Plant Lighting Requirements in Community Aquariums

mini aquatic plants landscape for sale

Much has been written on the unique substrate, fertilizer requirements, and water conditions required to cultivate healthy aquatic plants. The truth is that with the appropriate lighting and easy-to-grow plants, any aquarium can have wonderful live plants without any effort. It's a different story if you want to grow exotic, unusual plants, but with the typical growth-oriented aquatic plants detailed in this article, no particular knowledge is necessary.

  • 01 of 07

    Good Lighting Requirements

    LED lighting is great for aquarium plants

    All aquarium plants require light for photosynthesis, which is vital for their health and growth. Plants may absorb the carbon dioxide emissions that the fish exhale with proper illumination. The emergence of tiny life known as algae is caused by too much light. With too much light, a sort of floating algae can bloom, turning the water green; with too little light, plants suffer; but with just the perfect amount of light, little spots of green algae appear on the surface of rocks and along the walls of a glass tank. Some algae is good since it attracts fish and adds to the natural appearance of a healthy community aquarium.

    If an aquarium is located near a sunny window, it may only require 5 hours of artificial light every day. However, even without any artificial light, algae development will be out of control in direct sunshine. An aquarium should be positioned in a location where direct sunlight never touches it for optimal benefits. Artificial lighting should be on for at least 8 hours each day, but can be left on for up to 12 hours if the enthusiast prefers better seeing in the evening.

  • 02 of 07

    Replace Incandescent Lighting

    If you are using old-fashioned incandescent lighting, the lighting should be about 25 Watts per square foot of aquarium water. However, incandescent lighting is obsolete for several reasons:​

    • Incandescent lighting is inefficient at penetrating the water below 12 inches in most cases and does not evenly light the aquarium.
    • It causes excessive heat and can warm the water above the temperature you have the heater set to maintain, then allows the water to cool when the lighting is turned off.
    • Incandescent lighting is very expensive to operate compared to fluorescent and LED lighting.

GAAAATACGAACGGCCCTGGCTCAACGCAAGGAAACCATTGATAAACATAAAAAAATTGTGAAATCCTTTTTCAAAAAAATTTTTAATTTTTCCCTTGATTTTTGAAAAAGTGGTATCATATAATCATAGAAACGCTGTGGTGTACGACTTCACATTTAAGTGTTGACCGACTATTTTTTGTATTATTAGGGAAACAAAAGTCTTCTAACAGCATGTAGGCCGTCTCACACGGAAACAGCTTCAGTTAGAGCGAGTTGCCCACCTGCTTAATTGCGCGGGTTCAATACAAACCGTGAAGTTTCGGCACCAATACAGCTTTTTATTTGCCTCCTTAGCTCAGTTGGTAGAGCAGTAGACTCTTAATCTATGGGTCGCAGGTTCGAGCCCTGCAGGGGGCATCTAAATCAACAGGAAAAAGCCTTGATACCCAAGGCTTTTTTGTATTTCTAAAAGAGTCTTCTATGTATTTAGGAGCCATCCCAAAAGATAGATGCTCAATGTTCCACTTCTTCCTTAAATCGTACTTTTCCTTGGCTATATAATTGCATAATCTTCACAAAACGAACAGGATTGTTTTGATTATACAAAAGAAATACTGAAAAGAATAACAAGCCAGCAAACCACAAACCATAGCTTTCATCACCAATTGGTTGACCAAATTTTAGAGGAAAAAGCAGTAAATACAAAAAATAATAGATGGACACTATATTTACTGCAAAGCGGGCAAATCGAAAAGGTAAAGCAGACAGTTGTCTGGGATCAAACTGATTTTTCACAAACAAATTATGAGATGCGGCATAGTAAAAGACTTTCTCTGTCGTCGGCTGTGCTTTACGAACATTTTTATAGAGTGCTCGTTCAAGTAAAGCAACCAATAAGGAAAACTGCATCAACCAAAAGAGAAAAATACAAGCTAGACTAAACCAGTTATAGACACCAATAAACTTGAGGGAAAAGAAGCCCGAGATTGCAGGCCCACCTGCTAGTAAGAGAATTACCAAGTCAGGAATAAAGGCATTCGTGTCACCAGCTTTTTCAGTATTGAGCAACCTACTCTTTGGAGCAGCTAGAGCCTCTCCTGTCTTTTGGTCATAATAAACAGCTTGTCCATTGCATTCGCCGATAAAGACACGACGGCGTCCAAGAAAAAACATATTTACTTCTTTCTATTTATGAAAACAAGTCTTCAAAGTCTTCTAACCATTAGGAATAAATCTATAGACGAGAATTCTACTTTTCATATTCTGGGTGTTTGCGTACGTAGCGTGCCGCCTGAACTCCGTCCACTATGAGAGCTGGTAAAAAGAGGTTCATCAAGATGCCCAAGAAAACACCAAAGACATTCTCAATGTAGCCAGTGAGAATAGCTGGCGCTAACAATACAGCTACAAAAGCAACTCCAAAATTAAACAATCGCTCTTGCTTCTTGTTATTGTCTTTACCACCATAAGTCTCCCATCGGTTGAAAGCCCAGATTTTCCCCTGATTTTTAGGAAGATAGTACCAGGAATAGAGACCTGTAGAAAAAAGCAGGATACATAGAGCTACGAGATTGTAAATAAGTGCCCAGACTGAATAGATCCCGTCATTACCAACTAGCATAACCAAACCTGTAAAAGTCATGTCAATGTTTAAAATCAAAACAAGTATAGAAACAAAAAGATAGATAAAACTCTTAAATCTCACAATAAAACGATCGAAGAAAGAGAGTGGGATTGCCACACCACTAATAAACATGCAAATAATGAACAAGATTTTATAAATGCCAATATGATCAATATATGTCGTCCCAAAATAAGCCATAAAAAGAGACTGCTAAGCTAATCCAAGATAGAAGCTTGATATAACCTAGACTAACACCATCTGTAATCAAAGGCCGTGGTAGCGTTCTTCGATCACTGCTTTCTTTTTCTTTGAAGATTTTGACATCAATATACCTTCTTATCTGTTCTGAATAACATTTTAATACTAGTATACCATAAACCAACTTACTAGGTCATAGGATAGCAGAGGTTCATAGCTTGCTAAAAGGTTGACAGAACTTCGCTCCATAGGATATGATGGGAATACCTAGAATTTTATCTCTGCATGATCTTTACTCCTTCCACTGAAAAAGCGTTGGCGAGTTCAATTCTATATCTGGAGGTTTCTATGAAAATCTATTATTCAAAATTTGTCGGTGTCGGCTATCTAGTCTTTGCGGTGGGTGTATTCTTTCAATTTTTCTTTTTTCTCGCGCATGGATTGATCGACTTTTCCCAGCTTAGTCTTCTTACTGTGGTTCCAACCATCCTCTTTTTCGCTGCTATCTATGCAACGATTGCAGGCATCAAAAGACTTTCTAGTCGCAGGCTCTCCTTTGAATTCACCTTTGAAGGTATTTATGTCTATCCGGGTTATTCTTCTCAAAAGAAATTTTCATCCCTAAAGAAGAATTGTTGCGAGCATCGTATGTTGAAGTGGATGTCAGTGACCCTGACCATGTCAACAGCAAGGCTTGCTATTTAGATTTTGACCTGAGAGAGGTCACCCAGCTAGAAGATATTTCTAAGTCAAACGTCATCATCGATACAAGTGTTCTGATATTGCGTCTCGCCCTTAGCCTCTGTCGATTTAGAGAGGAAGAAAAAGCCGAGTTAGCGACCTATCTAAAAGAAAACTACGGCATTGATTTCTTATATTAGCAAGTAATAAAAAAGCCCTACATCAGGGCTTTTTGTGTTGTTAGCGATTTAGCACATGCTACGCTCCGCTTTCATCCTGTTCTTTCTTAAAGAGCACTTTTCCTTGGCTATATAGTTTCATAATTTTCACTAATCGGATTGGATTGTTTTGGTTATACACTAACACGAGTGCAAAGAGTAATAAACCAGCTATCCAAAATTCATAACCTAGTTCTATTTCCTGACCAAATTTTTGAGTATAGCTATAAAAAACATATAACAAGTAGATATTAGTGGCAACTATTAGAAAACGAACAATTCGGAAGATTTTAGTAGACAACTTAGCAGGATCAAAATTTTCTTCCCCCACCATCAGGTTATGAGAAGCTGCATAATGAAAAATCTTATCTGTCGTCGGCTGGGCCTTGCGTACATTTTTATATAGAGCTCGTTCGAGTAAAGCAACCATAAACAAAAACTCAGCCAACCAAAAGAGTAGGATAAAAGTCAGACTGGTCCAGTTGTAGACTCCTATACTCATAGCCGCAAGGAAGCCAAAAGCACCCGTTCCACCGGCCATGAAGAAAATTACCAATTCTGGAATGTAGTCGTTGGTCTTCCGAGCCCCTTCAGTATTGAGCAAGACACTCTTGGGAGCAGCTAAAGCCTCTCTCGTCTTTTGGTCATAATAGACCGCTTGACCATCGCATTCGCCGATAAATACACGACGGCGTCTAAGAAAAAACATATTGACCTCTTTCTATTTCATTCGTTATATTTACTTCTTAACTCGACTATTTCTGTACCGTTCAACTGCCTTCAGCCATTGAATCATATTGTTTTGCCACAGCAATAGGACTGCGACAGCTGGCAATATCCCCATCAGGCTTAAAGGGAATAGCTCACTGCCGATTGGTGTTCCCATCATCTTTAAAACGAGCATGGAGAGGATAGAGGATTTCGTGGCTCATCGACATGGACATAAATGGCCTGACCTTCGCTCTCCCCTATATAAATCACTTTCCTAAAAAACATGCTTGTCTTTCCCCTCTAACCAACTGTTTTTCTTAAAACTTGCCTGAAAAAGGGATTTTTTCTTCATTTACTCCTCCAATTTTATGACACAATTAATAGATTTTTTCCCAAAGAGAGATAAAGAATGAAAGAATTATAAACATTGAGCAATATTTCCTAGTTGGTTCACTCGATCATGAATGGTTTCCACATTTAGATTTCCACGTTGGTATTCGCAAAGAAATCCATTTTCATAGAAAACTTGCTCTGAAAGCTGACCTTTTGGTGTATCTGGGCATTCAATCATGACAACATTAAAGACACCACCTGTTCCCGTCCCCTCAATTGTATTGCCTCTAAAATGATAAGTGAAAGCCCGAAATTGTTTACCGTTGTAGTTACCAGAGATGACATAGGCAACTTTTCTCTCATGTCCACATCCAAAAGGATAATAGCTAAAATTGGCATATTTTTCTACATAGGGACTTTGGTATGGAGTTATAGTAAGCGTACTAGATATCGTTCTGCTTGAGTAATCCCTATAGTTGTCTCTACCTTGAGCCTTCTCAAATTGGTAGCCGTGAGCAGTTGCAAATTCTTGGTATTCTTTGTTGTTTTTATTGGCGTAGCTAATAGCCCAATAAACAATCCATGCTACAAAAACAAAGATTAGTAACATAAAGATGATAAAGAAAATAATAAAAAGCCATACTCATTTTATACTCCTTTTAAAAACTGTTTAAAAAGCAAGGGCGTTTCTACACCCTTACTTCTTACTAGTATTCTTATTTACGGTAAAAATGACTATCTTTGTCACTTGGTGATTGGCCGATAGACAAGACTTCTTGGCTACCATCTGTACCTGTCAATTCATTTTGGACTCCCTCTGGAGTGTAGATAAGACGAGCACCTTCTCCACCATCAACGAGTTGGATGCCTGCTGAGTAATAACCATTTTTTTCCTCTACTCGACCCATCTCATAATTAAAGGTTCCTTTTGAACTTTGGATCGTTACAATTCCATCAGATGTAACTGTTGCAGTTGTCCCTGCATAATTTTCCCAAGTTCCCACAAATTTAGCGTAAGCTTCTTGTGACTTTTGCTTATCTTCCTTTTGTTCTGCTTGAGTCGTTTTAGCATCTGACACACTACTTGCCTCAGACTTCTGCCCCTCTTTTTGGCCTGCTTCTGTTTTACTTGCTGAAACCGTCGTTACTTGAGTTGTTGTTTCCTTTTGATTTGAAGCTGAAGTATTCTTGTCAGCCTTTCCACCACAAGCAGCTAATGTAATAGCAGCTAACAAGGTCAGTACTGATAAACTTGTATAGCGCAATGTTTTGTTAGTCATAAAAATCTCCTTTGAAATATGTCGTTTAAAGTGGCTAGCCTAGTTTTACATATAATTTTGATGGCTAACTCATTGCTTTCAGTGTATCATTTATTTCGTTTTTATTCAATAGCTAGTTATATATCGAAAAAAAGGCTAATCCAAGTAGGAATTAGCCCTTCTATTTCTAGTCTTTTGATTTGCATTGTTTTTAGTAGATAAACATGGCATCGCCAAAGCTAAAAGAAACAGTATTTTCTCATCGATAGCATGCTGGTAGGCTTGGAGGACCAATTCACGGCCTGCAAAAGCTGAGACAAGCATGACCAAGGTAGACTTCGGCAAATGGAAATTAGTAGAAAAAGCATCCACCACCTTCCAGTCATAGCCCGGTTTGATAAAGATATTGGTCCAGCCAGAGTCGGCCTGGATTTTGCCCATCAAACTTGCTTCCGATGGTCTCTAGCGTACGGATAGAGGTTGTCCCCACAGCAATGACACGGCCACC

• Incandescent lighting bulbs have a very short lifespan, and can even break if splashed with water while turned on.
  • 03 of 07

    Fluorescent and compact fluorescent lights are two more types of aquarium lighting options. If you're using a fluorescent light fixture, be sure the bulbs are rated for aquarium plant growth. The light spectrum required for plant development differs significantly from that of a fluorescent bulb used in kitchen or workplace lighting. Use fluorescent light bulbs from a hardware store instead; while these may fit in the fixture, they are not suitable for growing aquarium plants.

    Even the most inexpensive LED fixtures specifically made for aquariums will be adequate for successful and healthy plant growth in a community aquarium. LED lighting has made amazing progress in the growth of exotic plants with some higher-end fixtures, but even the most inexpensive LED fixtures specifically made for aquariums will be adequate for successful and healthy plant growth in LED lighting is the most effective for three reasons:

    • Superior light penetration to as deep as 24 inches without special attention
    • The light spectrum of LED encourages plant growth even with the most common and inexpensive fixtures
    • The cost to operate most common LED lighting fixtures is less than 10% of the cost to operate the average incandescent lighting fixtures, and less than 30% of the cost to operate most fluorescent aquarium lighting fixtures.
  • 04 of 07

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    Specialty lighting can be fun for effect within a community aquarium.

    • One type of LED lighting for aquariums comes in a water-proof glass tube which allows it to be placed underwater, anchored by suction cups and behind plants. This can give a mysterious glowing effect to viewers, casting unusual rays of light coming out from behind plants and rock features.